Monthly Archives: March 2014

Patients’ Adherence Decision-Making: The Roles of Emotion and Logic

For patients, adherence decision-making is based on a mix of emotion and logic. Understanding where an individual patient’s balance point lies and responding appropriately could be a major key to better adherence.

Roles of Emotion and Logic in Decision-Making

If asked whether your decision-making processes leaned more on logic or emotion; what would you say? I’d guess most of us believe our decisions emerge from a rational and logical consideration of the options. You may be surprised to learn this does not appear to be the case.

There’s a growing body of opinion that decisions are emotional, not logical. A champion of this view is the USC neuroscientist, Antonio Damasio. He argues that emotion and feelings are not in opposition to reason. Instead, he proposes they provide essential support for the reasoning process (see here).

Damasio supports this view with the following observations (see here):

  • Patients with damage to the brain’s emotional center cannot make even simple decisions
  • Pure thought, free from emotion, is less useful than generally assumed
  • Personally beneficial decision-making needs emotion as well as reason
  • The brain ‘decides’ among choices by ‘marking’ one option as more emotionally important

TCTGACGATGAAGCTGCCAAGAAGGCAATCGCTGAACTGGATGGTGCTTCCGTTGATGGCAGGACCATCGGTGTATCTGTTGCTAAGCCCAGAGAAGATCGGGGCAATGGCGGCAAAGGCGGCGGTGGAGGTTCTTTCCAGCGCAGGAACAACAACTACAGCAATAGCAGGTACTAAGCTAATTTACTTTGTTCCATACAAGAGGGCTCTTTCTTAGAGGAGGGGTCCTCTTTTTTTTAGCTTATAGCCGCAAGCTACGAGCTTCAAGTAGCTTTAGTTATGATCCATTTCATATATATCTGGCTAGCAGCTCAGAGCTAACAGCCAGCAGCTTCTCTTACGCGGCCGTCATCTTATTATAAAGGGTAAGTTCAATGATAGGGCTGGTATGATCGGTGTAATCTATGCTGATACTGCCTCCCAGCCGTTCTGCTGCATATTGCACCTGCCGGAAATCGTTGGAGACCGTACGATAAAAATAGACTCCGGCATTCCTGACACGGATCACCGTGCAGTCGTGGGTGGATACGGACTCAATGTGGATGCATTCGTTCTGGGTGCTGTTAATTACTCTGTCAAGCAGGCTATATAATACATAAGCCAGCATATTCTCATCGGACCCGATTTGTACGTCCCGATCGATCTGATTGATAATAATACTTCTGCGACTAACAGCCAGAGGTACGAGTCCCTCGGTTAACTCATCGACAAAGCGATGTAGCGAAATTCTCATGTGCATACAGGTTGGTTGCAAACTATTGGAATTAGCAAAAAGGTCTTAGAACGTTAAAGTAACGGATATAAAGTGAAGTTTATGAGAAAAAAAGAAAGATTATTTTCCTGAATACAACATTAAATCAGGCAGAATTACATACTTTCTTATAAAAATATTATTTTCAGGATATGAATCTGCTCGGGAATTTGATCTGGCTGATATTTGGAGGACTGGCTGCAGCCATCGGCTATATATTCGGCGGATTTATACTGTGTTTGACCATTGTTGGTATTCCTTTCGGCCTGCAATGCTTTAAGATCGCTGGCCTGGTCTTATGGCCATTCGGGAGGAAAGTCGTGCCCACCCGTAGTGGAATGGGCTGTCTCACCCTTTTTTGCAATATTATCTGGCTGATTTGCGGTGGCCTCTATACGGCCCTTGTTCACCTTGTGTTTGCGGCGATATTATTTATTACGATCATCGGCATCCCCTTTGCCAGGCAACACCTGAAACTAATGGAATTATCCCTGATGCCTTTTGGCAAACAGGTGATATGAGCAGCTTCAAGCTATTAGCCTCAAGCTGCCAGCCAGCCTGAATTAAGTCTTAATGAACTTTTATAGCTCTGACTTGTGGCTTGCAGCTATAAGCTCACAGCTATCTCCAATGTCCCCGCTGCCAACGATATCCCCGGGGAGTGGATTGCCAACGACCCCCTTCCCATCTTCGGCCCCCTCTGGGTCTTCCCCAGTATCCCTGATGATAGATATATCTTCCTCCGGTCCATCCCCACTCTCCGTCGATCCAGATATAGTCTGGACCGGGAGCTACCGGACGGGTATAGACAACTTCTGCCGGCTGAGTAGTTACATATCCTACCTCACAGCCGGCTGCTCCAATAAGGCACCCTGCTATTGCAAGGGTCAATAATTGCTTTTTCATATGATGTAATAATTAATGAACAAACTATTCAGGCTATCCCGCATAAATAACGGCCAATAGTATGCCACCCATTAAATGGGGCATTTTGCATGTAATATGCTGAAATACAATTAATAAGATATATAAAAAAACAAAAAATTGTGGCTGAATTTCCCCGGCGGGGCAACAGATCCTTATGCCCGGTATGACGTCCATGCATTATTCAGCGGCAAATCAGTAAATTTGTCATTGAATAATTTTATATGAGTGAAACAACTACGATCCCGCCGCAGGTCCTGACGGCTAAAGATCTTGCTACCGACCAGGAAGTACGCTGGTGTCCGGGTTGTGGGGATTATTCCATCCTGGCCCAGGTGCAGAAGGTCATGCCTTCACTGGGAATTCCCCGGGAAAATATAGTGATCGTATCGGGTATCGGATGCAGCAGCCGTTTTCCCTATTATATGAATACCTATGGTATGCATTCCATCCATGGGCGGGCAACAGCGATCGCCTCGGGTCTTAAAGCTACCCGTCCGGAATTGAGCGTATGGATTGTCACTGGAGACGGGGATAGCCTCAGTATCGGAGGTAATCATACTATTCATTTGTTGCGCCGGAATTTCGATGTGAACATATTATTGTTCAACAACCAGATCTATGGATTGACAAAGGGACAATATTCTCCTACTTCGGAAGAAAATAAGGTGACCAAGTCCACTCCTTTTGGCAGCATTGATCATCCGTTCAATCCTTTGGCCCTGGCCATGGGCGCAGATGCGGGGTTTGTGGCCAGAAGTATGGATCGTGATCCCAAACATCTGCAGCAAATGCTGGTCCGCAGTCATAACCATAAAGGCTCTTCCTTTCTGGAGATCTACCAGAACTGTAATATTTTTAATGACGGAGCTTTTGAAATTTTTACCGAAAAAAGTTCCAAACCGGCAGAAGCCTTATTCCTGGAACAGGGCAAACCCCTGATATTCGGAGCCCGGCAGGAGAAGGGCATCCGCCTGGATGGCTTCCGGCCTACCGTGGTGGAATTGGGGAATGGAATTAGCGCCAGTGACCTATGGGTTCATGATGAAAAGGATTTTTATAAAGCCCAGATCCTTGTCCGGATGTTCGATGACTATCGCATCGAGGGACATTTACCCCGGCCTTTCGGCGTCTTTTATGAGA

So how does all this effect adherence decision-making?

The rest of this post examines this question from the patients’ perspective. While a future post will consider the other side of the coin; focusing on HCPs’ balance of logic and emotion when seeking to improve adherence decision-making.

Patients' adherence decision-making mixes emotion with logic. Responding appropriately to an individual patient's 'mix' may be a key to better adherence.Patients’ Adherence Decision-Making – Where Does the Balance Lie?

With respect to adherence decision-making, my starting assumption is it that patients act just like people. So – like all of us – they need to combine emotion with logic to make ‘good’ decisions.

However, patients treated for chronic illnesses often deal with exaggerated emotions, beyond the ‘normal’. For example, such a patient may:

  • Have an impaired self-image (eg, stigma of illness, restricted lifestyle)
  • Present irrational biases (eg, emphasize present treatment discomforts over future health benefits) – see here for more on biases
  • Feel a lack of motivation (eg, low feelings of treatment necessity, high perceptions of treatment concerns)